Susanna was born in 1669. She was the daughter of Rev. Dr. Samuel Annesley, a learned puritan clergyman whose home welcomed a stream of puritan preachers, scholars and writers, among whom were Thomas Manton (his Works comprised twenty-two volumes) and John Owen, the ablest theologian among the puritans and at one time the Vice-Chancellor of Oxford University. Susanna's spiritual and intellectual formation was rich.
In 1662 The Act of Uniformity decreed that all clergy must conform to all beliefs and practices of the Church of England. Two thousand refused, and were expelled from pulpit, parsonage and university during "The Great Expulsion". John Bunyan (author of Pilgrim's Progress) was imprisoned. Susanna’s father was among those expelled. Little wonder that Susanna horrified her parents when she was only twelve as she announced that she was returning to the Church of England!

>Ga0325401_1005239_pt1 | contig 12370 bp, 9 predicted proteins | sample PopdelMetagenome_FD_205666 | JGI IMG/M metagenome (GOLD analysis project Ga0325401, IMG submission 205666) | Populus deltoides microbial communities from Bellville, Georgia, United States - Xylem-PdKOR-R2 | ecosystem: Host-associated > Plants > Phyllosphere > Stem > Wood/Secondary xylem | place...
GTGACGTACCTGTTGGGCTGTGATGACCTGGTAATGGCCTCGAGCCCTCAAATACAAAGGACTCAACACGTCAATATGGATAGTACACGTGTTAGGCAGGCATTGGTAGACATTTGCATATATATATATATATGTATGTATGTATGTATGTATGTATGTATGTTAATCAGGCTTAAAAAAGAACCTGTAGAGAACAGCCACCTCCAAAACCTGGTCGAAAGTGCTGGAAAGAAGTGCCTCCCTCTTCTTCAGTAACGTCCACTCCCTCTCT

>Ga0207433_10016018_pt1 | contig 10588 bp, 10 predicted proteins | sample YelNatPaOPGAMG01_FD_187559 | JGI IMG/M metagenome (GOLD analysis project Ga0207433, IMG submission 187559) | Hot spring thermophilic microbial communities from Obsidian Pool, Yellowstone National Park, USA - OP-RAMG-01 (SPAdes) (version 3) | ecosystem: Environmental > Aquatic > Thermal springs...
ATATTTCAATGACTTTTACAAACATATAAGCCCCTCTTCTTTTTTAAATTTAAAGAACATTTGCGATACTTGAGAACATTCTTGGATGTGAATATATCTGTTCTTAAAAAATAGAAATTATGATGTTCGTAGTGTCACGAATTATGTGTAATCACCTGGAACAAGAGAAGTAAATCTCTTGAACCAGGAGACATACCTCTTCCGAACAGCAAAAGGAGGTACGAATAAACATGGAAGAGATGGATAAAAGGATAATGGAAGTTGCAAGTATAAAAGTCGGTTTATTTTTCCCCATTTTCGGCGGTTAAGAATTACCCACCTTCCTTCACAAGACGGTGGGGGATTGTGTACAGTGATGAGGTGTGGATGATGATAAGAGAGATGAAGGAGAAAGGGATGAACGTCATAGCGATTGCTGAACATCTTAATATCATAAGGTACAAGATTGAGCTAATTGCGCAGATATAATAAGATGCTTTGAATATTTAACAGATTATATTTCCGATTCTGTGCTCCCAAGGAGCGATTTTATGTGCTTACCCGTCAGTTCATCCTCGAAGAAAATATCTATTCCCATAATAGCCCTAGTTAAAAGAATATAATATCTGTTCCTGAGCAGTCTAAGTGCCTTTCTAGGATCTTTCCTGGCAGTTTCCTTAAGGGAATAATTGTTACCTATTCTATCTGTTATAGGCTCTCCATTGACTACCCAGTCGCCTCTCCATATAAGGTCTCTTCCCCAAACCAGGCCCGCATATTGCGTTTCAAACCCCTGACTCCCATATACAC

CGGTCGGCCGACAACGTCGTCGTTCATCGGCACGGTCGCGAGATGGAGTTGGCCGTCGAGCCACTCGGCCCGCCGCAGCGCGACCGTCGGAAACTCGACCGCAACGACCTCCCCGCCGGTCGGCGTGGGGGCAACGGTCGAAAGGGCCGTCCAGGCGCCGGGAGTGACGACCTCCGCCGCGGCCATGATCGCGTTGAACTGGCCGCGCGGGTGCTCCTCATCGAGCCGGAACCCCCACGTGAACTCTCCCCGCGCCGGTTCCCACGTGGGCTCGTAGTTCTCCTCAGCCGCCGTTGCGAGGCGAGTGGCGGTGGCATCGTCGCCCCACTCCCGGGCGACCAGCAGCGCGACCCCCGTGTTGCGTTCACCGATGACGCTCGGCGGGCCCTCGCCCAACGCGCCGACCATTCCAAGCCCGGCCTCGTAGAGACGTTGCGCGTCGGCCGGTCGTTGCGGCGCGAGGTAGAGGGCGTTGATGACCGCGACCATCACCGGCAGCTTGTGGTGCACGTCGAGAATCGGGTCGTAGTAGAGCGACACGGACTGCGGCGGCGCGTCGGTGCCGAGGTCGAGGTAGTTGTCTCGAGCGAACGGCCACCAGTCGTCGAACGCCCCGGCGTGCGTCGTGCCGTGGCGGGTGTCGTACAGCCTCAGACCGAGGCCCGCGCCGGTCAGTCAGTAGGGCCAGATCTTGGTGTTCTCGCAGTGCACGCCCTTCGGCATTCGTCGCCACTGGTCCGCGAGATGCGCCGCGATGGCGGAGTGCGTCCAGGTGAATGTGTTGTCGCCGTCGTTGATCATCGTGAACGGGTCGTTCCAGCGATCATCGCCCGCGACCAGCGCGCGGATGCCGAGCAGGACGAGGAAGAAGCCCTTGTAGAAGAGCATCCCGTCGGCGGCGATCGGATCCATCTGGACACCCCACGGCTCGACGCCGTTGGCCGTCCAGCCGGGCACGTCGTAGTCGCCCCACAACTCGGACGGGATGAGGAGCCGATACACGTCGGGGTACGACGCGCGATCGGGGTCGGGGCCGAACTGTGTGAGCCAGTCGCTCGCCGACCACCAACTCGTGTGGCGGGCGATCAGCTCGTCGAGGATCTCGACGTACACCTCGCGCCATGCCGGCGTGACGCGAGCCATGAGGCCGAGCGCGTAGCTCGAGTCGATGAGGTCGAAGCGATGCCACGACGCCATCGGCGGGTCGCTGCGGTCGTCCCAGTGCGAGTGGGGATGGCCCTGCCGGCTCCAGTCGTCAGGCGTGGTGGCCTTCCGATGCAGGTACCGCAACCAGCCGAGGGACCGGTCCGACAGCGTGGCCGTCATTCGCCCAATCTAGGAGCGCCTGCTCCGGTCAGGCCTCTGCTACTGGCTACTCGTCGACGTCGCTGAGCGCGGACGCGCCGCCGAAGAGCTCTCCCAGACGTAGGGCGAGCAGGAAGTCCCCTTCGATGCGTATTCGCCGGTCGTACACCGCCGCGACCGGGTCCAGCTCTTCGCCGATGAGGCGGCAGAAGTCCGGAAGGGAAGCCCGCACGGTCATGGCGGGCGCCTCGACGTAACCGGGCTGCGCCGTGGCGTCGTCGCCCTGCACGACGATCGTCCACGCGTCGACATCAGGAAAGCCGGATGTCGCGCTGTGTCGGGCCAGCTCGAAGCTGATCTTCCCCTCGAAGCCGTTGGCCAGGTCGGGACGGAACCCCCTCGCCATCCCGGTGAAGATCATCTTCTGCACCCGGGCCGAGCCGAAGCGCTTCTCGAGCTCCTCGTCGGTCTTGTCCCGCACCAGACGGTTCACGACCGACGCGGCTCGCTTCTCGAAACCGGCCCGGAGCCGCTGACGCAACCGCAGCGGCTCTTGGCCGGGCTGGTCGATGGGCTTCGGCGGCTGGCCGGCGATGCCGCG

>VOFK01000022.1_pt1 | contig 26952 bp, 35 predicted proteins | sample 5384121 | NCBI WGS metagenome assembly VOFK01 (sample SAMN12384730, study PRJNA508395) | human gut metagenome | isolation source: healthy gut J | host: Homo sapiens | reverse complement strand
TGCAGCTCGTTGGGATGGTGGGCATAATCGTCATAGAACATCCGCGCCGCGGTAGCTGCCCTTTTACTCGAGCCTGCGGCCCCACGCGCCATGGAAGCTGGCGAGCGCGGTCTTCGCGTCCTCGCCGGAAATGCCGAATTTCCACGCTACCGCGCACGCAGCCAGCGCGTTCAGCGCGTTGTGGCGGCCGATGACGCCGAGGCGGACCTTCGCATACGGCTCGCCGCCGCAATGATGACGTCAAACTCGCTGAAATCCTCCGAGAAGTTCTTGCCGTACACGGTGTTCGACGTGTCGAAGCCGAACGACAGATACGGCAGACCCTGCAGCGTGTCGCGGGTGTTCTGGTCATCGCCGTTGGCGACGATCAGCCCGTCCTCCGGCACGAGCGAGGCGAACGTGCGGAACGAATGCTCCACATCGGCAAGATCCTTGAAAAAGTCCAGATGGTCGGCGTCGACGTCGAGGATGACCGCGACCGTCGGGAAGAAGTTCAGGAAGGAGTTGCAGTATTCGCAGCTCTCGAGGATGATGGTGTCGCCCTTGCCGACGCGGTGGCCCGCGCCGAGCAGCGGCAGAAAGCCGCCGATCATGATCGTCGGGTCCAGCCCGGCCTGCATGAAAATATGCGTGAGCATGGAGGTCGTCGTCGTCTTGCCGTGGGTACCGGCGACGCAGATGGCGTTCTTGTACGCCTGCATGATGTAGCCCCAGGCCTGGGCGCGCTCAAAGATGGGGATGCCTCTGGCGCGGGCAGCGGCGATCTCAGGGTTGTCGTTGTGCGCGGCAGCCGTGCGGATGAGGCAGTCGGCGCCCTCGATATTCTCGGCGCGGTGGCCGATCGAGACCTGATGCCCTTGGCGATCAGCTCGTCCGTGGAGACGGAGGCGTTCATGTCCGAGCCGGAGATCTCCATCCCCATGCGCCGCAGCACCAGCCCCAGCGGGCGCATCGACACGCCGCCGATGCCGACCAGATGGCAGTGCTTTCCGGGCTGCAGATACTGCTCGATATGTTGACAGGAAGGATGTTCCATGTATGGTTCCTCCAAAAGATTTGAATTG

At her sister's wedding she met Samuel Wesley. He too was moving from Dissent back to the Church of England even though his father had been fatally mistreated during The Great Ejection. (His father had died at forty-two during his fourth imprisonment.) In 1688 Samuel and Susanna were married. The marriage was difficult. Samuel, chronically in debt, kept his family in financial hardship; in addition he fancied himself a poet and scholar, deflecting time and energy and preoccupation to entirely forgettable poetry and a Latin commentary on the book of Job which consumed twenty-five years. Not surprisingly Susanna wrote, "I think we are not likely to live happily together,”